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    Business united, lives uplifted in Metro Cebu

    TechnologyBusiness united, lives uplifted in Metro Cebu

    Statistics from the Food and Agriculture Organization of the United Nations (FAO) shows that the required water consumption for each person is 2 to 4 liters a day; and each needs 2,000 to 5,000 liters of water to produce daily food. If majority of the 658,000 households in Metro Cebu is poor, how can the residents access sufficient and potable water for a better quality of life?

    Like Metro Manila, Metro Cebu has among the country’s greatest concentrations of households. For every 100 households, 24 are earning below Php 7,000. This magnitude of poverty is the primary consideration of the Philippine Business for Social Progress (PBSP) in implementing its Metro Cebu Poverty Reduction Program.

    The five-year program aims to reach 15,684 households in 5 cities and 4 municipalities covering 105 barangays. Now on its third year, the program shall focus on livelihood and enterprise; education; health; environment; and organizational system. Part of this includes the installment of 2 potable water systems benefitting 200 households.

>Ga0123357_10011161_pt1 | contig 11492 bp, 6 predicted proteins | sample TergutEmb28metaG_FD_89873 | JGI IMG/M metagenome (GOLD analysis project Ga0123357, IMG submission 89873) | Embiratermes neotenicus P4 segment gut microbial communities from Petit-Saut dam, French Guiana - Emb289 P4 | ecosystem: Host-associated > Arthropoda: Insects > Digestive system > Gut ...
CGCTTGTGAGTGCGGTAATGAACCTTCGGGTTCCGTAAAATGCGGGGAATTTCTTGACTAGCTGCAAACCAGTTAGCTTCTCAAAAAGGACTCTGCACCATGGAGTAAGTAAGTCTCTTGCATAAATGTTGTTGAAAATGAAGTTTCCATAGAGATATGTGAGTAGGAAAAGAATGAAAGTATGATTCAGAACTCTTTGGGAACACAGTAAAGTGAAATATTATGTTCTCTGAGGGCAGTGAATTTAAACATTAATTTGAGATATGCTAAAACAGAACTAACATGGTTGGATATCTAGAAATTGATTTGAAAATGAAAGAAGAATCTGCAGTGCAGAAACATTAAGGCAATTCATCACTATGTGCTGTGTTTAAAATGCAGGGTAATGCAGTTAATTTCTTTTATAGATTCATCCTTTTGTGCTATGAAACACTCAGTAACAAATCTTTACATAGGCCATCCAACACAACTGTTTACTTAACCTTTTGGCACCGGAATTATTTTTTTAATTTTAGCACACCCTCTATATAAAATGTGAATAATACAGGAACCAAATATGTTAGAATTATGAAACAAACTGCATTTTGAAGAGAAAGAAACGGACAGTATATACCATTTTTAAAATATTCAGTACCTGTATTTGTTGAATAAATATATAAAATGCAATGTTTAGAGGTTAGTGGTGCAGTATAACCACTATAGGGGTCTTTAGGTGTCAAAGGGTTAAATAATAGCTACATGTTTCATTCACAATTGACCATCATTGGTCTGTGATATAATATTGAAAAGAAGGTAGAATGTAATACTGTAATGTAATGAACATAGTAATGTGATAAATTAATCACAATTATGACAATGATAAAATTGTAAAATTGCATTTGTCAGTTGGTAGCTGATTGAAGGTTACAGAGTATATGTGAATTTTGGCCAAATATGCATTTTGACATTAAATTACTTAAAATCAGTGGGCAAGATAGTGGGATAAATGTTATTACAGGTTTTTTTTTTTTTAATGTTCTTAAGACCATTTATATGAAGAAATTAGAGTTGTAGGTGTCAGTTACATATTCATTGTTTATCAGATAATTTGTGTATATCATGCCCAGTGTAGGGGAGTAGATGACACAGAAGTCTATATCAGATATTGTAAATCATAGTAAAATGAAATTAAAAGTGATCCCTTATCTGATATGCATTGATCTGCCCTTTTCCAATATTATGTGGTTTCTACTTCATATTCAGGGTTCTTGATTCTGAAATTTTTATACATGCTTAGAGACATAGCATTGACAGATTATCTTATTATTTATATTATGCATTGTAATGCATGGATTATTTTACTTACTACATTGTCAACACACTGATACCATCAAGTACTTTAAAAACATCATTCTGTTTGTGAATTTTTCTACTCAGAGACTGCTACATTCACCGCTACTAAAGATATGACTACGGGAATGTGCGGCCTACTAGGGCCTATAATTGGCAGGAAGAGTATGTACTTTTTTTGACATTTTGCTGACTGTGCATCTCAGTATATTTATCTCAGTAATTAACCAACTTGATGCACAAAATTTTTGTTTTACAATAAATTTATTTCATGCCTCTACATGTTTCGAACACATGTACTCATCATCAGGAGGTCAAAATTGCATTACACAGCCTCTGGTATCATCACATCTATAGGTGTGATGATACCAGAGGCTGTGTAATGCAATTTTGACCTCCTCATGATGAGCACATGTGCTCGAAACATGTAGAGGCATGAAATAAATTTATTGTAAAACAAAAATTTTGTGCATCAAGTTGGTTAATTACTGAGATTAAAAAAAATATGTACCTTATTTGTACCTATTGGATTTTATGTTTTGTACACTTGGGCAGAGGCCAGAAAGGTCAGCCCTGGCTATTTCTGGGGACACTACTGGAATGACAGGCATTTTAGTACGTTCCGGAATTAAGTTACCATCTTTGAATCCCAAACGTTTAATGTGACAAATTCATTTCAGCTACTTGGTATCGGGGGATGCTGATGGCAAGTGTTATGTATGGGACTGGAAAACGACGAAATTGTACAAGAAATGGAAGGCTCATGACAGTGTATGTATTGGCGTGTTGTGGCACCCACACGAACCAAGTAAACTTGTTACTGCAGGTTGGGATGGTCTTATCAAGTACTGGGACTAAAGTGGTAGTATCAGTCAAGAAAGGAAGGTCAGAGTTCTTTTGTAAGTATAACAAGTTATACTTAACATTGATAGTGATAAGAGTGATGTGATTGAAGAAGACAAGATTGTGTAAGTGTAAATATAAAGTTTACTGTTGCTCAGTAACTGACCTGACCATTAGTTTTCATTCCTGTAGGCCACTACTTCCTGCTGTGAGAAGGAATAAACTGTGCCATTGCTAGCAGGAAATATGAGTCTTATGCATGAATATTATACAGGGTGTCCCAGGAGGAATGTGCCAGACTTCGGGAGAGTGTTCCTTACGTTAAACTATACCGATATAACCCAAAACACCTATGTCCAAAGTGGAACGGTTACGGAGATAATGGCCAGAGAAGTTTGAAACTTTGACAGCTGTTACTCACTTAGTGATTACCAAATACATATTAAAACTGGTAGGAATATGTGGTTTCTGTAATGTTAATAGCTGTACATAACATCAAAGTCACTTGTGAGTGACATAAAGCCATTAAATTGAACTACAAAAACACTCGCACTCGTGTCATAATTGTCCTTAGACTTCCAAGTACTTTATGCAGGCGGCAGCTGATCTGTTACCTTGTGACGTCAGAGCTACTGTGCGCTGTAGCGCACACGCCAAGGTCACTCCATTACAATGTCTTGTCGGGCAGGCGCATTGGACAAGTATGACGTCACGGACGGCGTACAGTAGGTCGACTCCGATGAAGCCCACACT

With the consequences brought by climate change, water supply is a major issue in Metro Cebu.  According to the report by the Dutch-funded Central Cebu Water Resources Management through Integrated Development (Water REMIND) Project, Metro Cebu’s water supply will only last until 2030.

    With this, PBSP is pursuing the rehabilitation, protection, and conservation of the Central Cebu Protected Landscape (CCPL). Moreover, PBSP makes sure that the coastal areas and marine waters in and surrounding Mactan and Olango islands are still able to support the livelihood of the fisherfolks and the local tourism industry in Cebu.

    WHO and UNICEF expressed that “the world is on track to meet or even exceed the Millennium Development Goals (MDGs) for safe drinking water – to halve the proportion of people without access to safe water by 2015. However, even though we are on-track globally, 884 million people are still without access.”

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